The changing face of Vesterbro

Just over eight years ago we were in the process of moving to Copenhagen and as part of our home search we were shown an apartment on Flensborggade in Vesterbro. It was newly renovated, in fact it was still being renovated when we viewed it, and outside the window we could see graffiti and drug users. The slightly run down street of 2008 is now popular with tourists staying in Airbnb type apartments and the place opposite is now a co-working space for creative freelancers and not a doorway for drug deals.

After viewing places in Frederiksberg that morning we  saw there was a real difference in the areas. Our relocator explained that he wanted to show us the other opportunities available for renters. The apartment was smaller than the ones we had on our list but the rent was close to the top of the budget. However he said this is going to be the place to live in a few years time and we could be at the start of this. Looking out of the window we decided we didn’t want to be the pioneers and quite frankly we were slightly disbelieving of this prophecy but baffled by the high rent. I think now what we would have been the start of and I am glad, for many reasons, we decided to move to a different part of town.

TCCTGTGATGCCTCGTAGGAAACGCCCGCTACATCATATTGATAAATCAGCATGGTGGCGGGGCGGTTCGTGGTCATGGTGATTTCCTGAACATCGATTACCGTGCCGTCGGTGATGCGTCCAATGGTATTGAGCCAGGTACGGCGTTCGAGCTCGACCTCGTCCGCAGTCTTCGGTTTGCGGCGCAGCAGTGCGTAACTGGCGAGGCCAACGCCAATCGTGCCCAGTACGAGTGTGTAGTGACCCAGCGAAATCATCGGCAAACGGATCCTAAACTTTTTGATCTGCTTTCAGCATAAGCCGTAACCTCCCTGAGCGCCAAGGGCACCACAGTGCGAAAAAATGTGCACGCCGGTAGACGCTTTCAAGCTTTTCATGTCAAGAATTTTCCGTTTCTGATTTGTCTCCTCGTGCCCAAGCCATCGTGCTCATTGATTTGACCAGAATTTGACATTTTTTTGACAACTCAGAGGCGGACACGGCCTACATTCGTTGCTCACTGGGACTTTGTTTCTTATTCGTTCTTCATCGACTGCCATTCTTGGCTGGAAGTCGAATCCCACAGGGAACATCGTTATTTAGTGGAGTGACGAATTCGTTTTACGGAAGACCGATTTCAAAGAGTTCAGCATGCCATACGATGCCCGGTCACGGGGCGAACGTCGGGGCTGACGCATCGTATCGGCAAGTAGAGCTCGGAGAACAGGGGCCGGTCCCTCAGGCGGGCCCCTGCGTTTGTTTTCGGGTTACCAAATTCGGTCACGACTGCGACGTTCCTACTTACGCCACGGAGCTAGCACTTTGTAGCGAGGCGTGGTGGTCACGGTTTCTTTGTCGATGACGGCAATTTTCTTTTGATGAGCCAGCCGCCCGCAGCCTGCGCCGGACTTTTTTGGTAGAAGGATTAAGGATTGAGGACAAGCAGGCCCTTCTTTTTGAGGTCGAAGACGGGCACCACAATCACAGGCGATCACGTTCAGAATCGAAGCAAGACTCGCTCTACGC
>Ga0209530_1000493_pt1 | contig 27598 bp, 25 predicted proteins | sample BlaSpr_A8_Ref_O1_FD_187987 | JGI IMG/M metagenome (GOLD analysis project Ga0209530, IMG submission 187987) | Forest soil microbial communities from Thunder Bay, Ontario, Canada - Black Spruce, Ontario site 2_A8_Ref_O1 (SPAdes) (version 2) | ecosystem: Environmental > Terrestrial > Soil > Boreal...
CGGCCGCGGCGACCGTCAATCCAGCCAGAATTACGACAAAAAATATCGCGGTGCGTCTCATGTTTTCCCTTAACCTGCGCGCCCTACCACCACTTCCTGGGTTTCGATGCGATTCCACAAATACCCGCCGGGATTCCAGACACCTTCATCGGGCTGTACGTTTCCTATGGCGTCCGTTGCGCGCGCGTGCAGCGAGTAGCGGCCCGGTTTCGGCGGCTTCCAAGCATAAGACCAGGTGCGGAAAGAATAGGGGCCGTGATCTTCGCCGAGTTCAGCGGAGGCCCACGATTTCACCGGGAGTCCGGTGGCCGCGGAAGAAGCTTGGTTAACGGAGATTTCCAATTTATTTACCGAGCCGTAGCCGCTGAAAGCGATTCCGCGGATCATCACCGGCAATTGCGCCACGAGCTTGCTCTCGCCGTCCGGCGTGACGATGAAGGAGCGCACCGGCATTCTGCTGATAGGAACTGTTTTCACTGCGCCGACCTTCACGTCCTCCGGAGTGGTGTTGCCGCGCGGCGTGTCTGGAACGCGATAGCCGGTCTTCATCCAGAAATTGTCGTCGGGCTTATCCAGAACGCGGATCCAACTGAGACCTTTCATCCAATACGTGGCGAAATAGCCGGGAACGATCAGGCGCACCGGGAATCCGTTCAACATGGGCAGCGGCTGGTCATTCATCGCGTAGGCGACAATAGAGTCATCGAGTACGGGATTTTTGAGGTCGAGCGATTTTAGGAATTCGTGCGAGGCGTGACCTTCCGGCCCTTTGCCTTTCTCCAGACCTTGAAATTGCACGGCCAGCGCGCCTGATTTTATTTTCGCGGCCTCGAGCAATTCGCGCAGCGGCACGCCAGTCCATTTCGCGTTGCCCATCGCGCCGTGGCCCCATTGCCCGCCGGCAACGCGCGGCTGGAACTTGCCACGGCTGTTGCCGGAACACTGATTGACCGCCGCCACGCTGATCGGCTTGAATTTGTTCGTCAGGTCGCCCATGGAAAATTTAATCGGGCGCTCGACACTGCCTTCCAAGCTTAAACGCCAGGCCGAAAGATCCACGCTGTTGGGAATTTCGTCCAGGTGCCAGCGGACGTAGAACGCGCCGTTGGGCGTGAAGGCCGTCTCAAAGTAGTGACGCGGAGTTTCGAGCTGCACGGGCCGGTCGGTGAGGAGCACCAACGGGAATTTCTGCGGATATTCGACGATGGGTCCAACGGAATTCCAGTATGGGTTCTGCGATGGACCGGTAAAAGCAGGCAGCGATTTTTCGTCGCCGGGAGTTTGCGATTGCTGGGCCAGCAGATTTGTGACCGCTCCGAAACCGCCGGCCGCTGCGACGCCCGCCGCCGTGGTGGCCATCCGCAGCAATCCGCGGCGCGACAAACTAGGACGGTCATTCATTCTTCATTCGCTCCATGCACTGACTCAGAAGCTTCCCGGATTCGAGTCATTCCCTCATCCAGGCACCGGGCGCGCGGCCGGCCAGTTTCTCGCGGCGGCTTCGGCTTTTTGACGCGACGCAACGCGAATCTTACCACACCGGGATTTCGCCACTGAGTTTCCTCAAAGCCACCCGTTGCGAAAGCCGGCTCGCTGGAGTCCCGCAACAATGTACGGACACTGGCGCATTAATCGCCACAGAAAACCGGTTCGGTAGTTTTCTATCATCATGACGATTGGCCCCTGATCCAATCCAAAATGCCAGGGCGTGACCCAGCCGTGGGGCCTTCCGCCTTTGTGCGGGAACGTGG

It was then time for lunch so he took us up onto Istedgade and into a shabby little cafe that smelt of, what I now know, frikkadellar and was full of workmen – it was the equivalent of a British greasy spoon. This cafe is now a Riccos (I think but it certainly no longer exists) and frequented by bearded hipsters smoking pipes outside. Not fancying the food in there that day and the fact there were no seats available, he took us to Cafe Høegs round the corner, still fairly gritty. Much more my speed and as we tucked into enormous portions of hummus on rye bread, he told us more about the area and how it would be much nicer in the coming years.